Q&A TED Fellows

Harnessing the power of reading: Q&A with illustrator Elizabeth Zunon

Posted by: Thu-Huong Ha

Yesterday, TED Fellow William Kamkwamba debuted an illustrated children’s version of his memoir The Boy Who Harnessed the Wind, co-written with Bryan Mealer and illustrated by Elizabeth Zunon. Since its publication in 2009, The Boy Who Harnessed the Wind has been printed in 17 editions internationally. For this Young Readers edition, for ages 6 and up, Kamkwamba’s story is accompanied by Zunon’s uniquely subtle mix of oil and collage.

In conjunction with the launch of the book’s children’s edition, Kamkwamba’s NGO, Moving Windmills Project, is collaborating with the Pearson Foundation on an initiative to send up to 10,000 children’s books to Wimbe lending library, near Kamkwamba’s village in Malawi — the place where his story began. Each time the book is read online, the library receives one new book. So far there have been over 7,000 readings completed online. Learn more. Kamkwamba is now a sophomore at Dartmouth majoring in Environmental Sciences.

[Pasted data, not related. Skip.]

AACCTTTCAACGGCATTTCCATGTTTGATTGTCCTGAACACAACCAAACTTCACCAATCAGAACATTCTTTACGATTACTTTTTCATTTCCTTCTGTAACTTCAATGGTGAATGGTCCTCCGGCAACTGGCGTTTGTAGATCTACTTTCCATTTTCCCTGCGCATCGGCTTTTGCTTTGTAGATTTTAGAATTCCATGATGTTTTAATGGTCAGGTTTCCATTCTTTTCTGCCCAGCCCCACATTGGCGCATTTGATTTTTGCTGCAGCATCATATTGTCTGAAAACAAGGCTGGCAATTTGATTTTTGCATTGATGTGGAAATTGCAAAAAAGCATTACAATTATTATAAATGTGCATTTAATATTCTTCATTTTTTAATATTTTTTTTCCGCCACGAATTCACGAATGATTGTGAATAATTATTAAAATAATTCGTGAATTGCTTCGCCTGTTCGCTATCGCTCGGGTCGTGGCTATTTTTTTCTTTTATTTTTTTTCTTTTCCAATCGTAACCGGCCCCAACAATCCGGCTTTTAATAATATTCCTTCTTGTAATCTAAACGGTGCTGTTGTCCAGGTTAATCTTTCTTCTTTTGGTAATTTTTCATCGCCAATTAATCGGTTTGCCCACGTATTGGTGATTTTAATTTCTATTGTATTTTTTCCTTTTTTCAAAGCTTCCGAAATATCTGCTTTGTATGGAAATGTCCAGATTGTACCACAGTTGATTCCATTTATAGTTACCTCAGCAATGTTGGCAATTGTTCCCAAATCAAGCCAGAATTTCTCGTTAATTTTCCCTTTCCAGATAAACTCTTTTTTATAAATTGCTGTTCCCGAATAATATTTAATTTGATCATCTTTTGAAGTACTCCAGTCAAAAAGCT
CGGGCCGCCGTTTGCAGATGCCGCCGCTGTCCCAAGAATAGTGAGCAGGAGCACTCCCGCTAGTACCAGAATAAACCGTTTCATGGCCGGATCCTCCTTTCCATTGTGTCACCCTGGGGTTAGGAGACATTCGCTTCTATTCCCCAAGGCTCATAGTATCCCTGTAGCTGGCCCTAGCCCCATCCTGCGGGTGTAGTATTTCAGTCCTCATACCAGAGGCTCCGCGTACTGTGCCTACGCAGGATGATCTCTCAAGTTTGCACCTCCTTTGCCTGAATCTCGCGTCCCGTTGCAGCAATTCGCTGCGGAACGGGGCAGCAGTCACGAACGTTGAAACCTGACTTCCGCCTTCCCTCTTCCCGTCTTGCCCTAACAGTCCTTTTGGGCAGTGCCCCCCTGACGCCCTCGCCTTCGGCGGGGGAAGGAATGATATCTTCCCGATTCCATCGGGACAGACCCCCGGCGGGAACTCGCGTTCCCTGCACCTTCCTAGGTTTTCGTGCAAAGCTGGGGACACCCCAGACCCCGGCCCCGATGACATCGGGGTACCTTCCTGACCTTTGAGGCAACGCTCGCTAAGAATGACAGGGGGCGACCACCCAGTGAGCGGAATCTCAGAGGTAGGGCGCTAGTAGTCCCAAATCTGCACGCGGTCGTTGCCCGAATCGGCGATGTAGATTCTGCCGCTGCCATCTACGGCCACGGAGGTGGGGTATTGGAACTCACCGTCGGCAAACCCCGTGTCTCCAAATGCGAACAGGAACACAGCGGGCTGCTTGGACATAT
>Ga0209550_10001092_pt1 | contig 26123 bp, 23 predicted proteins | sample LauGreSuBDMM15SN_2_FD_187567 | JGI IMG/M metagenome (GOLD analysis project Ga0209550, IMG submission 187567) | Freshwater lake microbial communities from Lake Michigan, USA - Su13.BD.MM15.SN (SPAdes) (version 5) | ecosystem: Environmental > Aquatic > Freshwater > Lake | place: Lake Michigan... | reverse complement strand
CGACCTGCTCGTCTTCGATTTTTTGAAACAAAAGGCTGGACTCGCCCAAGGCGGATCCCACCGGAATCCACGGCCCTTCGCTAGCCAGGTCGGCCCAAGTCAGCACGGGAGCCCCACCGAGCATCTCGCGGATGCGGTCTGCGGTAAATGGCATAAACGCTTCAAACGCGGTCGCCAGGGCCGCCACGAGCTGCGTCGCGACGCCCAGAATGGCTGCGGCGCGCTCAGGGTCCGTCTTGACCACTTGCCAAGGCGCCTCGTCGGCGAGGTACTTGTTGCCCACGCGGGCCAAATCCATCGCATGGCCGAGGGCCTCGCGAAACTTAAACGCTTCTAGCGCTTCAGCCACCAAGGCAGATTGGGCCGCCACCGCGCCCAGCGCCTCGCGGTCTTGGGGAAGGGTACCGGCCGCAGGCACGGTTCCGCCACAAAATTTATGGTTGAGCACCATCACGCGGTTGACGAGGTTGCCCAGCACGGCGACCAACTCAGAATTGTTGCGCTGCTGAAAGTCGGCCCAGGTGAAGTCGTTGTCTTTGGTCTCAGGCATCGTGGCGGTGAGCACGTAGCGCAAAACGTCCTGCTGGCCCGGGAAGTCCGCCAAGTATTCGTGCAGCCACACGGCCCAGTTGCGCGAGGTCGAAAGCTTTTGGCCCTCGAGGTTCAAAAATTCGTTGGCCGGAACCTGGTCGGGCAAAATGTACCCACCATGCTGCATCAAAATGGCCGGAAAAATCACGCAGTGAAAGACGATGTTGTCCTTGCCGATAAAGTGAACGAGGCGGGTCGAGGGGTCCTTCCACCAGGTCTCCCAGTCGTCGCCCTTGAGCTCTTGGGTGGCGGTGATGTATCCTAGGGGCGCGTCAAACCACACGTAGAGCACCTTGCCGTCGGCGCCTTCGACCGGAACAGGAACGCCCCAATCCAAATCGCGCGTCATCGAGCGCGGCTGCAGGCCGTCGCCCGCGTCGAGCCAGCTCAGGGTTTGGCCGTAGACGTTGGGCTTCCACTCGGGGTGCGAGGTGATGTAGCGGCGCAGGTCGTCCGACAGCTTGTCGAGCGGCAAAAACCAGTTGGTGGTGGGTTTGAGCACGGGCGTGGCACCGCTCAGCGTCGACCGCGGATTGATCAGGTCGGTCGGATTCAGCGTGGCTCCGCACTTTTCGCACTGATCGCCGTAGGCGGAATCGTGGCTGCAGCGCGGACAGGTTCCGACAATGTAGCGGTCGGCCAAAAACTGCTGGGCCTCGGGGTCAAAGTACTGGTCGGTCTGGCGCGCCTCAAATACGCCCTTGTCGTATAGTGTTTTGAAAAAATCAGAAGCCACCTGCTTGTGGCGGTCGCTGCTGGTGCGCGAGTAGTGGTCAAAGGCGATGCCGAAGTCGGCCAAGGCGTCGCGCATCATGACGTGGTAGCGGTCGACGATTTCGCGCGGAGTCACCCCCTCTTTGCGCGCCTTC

We caught up with illustrator and former Côte d’Ivoire denizen Elizabeth Zunon to ask her about this beautiful new edition.

What about this story touched you?

I was touched by William’s problem-solving mentality during a crisis. He endured the drought and had to drop out of school, but still figured out a way to piece together a solution with determination and only the materials that he had.

How did you decide the style of the illustrations?

I love combining oil painted portraits and collage elements, so I thought that exploring this style would fit perfectly for this book. I am always collecting pieces of colored and textured paper and fabric, and taking photographs. I thought that literally “building” the illustrations with my own found items would reflect Williams searching and building process as well.

How do you think your style and William’s story work together to create a new narrative?

I think that they both demonstrate the process of collecting, altering and piecing together disparate parts. Trusting in oneself and in one’s idea, even before it has been completed or is actually successful, is the key to satisfaction. Having the artwork demonstrate the same notions that the story does only enforces the narrative.

What do you hope young readers will learn from this story?

I hope that they’ll learn that you can build your dreams with the pieces that are already around you — that every positive and negative experience you live through is a puzzle piece for the legacy you will leave to others. Hope, courage and endless possibilities live everywhere!